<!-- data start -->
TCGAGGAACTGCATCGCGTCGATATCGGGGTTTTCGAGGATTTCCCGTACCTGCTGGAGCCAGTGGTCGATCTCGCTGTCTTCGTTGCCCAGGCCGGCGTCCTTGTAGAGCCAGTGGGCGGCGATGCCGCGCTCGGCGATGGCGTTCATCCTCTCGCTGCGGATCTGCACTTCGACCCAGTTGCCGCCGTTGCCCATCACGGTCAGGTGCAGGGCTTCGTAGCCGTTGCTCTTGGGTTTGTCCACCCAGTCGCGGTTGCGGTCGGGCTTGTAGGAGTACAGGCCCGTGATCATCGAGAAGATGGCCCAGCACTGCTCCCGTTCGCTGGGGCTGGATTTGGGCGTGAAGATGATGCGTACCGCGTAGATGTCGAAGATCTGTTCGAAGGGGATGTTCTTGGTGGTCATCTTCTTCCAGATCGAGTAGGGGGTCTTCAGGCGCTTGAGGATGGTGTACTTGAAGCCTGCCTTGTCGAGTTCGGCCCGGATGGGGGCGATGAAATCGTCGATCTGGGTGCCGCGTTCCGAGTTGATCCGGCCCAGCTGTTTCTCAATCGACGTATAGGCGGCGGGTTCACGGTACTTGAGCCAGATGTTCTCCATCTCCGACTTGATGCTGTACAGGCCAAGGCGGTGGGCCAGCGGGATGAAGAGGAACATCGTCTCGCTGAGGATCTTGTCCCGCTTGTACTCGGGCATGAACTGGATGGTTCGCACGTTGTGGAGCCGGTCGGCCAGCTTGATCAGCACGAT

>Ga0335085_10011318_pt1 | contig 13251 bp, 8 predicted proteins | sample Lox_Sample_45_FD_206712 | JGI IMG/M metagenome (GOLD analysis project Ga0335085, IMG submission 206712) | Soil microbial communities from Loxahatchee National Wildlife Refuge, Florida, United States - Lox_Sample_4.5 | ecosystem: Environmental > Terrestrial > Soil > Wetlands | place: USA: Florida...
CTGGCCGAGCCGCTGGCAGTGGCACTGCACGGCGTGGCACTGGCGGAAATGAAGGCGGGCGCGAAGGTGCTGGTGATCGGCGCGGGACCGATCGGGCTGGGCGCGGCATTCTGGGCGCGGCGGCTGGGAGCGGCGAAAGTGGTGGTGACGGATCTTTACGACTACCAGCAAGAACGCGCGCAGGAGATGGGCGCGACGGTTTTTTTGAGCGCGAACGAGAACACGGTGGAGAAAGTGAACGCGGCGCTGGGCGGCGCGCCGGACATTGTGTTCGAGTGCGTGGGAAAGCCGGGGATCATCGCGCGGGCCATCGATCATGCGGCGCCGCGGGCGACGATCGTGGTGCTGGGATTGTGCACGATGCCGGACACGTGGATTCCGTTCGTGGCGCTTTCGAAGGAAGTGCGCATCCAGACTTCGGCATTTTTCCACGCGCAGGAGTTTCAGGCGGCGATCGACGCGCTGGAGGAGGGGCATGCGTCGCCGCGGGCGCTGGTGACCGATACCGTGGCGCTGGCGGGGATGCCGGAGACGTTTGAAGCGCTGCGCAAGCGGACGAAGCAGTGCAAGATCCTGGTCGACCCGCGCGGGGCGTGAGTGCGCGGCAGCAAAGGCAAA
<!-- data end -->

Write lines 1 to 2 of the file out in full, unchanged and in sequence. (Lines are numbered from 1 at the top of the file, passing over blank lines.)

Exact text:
TCGAGGAACTGCATCGCGTCGATATCGGGGTTTTCGAGGATTTCCCGTACCTGCTGGAGCCAGTGGTCGATCTCGCTGTCTTCGTTGCCCAGGCCGGCGTCCTTGTAGAGCCAGTGGGCGGCGATGCCGCGCTCGGCGATGGCGTTCATCCTCTCGCTGCGGATCTGCACTTCGACCCAGTTGCCGCCGTTGCCCATCACGGTCAGGTGCAGGGCTTCGTAGCCGTTGCTCTTGGGTTTGTCCACCCAGTCGCGGTTGCGGTCGGGCTTGTAGGAGTACAGGCCCGTGATCATCGAGAAGATGGCCCAGCACTGCTCCCGTTCGCTGGGGCTGGATTTGGGCGTGAAGATGATGCGTACCGCGTAGATGTCGAAGATCTGTTCGAAGGGGATGTTCTTGGTGGTCATCTTCTTCCAGATCGAGTAGGGGGTCTTCAGGCGCTTGAGGATGGTGTACTTGAAGCCTGCCTTGTCGAGTTCGGCCCGGATGGGGGCGATGAAATCGTCGATCTGGGTGCCGCGTTCCGAGTTGATCCGGCCCAGCTGTTTCTCAATCGACGTATAGGCGGCGGGTTCACGGTACTTGAGCCAGATGTTCTCCATCTCCGACTTGATGCTGTACAGGCCAAGGCGGTGGGCCAGCGGGATGAAGAGGAACATCGTCTCGCTGAGGATCTTGTCCCGCTTGTACTCGGGCATGAACTGGATGGTTCGCACGTTGTGGAGCCGGTCGGCCAGCTTGATCAGCACGAT

>Ga0335085_10011318_pt1 | contig 13251 bp, 8 predicted proteins | sample Lox_Sample_45_FD_206712 | JGI IMG/M metagenome (GOLD analysis project Ga0335085, IMG submission 206712) | Soil microbial communities from Loxahatchee National Wildlife Refuge, Florida, United States - Lox_Sample_4.5 | ecosystem: Environmental > Terrestrial > Soil > Wetlands | place: USA: Florida...